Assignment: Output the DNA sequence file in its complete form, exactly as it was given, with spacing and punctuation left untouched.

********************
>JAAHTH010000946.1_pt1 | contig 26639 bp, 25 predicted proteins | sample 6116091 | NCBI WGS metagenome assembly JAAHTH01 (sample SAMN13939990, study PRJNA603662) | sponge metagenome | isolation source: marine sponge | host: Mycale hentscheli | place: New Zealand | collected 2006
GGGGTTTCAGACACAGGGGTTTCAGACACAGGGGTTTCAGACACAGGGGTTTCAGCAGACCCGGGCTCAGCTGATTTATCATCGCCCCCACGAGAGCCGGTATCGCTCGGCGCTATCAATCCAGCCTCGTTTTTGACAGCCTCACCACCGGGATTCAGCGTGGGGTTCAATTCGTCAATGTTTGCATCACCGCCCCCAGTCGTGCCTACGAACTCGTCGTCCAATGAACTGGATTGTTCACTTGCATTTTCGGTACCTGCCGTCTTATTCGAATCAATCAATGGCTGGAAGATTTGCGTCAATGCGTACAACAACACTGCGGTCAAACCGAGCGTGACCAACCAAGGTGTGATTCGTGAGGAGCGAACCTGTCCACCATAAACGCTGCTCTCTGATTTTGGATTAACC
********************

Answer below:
>JAAHTH010000946.1_pt1 | contig 26639 bp, 25 predicted proteins | sample 6116091 | NCBI WGS metagenome assembly JAAHTH01 (sample SAMN13939990, study PRJNA603662) | sponge metagenome | isolation source: marine sponge | host: Mycale hentscheli | place: New Zealand | collected 2006
GGGGTTTCAGACACAGGGGTTTCAGACACAGGGGTTTCAGACACAGGGGTTTCAGCAGACCCGGGCTCAGCTGATTTATCATCGCCCCCACGAGAGCCGGTATCGCTCGGCGCTATCAATCCAGCCTCGTTTTTGACAGCCTCACCACCGGGATTCAGCGTGGGGTTCAATTCGTCAATGTTTGCATCACCGCCCCCAGTCGTGCCTACGAACTCGTCGTCCAATGAACTGGATTGTTCACTTGCATTTTCGGTACCTGCCGTCTTATTCGAATCAATCAATGGCTGGAAGATTTGCGTCAATGCGTACAACAACACTGCGGTCAAACCGAGCGTGACCAACCAAGGTGTGATTCGTGAGGAGCGAACCTGTCCACCATAAACGCTGCTCTCTGATTTTGGATTAACC